The Rise of the Novel|
Spring 2019 not offered
The novel as we know it emerged in 18th-century England. The real questions are, how and why? Were novels first written by white men, expressing the attitudes and capitalizing on the reading practices of an emergent middle class? Or did they evolve from a somewhat less respectable tradition of romance writing by and for women? Did novelistic prose draw on scientific and economic discourses as it naively sought to present a realistic picture of the world? Or was the genre playfully self-aware, from its very origins, of the difficult relationship between reality and language? This course will explore some of the complexities of the rise of the novel, one of the most important and oft-told tales of literary history. As we read fictions full of criminals, love letters, scandals, and satirical self-referentiality, we will think about the differences between early novels and the not-quite novels that preceded them. We will focus on how novels work through plot, character, and realistic prose, but we will also consider how critical narratives like the rise of the novel work. How do these narratives help us, as novel readers today, understand our relationship to the past and to the novel as a form?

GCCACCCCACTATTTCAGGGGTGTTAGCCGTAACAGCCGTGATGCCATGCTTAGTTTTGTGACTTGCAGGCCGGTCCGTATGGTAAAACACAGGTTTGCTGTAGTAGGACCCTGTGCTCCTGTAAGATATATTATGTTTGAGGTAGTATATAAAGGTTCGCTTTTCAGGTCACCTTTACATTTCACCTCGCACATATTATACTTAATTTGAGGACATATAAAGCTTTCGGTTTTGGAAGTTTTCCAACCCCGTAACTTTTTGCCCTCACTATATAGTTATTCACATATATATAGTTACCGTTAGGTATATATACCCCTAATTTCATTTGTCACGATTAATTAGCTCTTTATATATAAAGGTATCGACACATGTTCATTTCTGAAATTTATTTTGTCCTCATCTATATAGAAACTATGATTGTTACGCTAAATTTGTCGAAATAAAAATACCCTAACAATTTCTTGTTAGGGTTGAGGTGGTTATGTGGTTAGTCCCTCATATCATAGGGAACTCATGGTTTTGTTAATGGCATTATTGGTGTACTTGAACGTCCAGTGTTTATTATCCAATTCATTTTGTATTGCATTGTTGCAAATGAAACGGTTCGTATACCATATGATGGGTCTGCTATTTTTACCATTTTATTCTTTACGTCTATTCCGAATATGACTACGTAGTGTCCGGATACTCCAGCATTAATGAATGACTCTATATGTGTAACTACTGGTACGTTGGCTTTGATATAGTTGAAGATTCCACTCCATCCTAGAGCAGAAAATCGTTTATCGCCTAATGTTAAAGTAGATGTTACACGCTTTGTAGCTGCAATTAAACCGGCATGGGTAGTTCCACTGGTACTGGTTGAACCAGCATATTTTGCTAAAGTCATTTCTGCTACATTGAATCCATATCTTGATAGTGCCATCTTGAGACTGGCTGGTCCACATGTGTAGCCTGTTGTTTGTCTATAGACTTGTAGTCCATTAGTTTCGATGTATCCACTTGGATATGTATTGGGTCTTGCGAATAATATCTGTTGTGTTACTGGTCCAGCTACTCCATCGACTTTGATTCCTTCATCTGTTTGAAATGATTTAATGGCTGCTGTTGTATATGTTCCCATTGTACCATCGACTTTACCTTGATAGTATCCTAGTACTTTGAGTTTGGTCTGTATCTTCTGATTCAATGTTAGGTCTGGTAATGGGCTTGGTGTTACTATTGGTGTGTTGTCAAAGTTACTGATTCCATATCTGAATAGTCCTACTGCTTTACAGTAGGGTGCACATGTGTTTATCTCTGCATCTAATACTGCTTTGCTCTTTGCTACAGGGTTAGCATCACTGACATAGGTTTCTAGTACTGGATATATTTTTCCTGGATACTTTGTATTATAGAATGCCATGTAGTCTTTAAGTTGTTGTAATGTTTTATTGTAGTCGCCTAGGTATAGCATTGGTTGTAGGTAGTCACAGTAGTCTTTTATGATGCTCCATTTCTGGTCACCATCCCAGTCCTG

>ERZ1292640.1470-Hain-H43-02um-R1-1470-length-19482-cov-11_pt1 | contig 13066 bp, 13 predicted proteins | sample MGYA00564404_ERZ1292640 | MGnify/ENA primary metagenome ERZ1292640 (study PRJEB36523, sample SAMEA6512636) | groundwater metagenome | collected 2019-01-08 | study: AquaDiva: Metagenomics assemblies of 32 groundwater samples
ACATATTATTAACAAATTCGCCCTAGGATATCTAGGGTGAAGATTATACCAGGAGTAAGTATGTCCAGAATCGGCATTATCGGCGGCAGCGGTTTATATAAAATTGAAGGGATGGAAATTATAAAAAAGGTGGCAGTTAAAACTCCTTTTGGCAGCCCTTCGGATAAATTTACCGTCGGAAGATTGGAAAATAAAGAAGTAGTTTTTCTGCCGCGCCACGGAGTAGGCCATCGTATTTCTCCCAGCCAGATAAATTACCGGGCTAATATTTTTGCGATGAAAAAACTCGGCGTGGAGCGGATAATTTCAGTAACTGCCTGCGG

||Gen Ed Area Dept:
|Course Format: Lecture / Discussion||Grading Mode: Graded|
||Fulfills a Major Requirement for: (ENGL)(ENGL-Brit Lit)(ENGL-TLF Conc)
Jane Austen, PERSUASION
Maria Edgeworth, CASTLE RACKRENT
Henry Fielding, SHAMELA and JOSEPH ANDREWS
Eliza Haywood, FANTOMINA
Samuel Richardson, PAMELA
Laurence Sterne, TRISTRAM SHANDY
Horace Walpole, CASTLE OF OTRANTO
Selections of writings from Miguel de Cervantes, John Bunyan, and Daniel Defoe, as well as critical and theoretical writings.
|Examination and Assignments: |
A presentation, an exam, and several short papers.
|Additional Requirements and/or Comments: |
This course fulfills the Literary History II requirement and contributes to the British Lit and Theory and Literary Forms concentrations of the English major.
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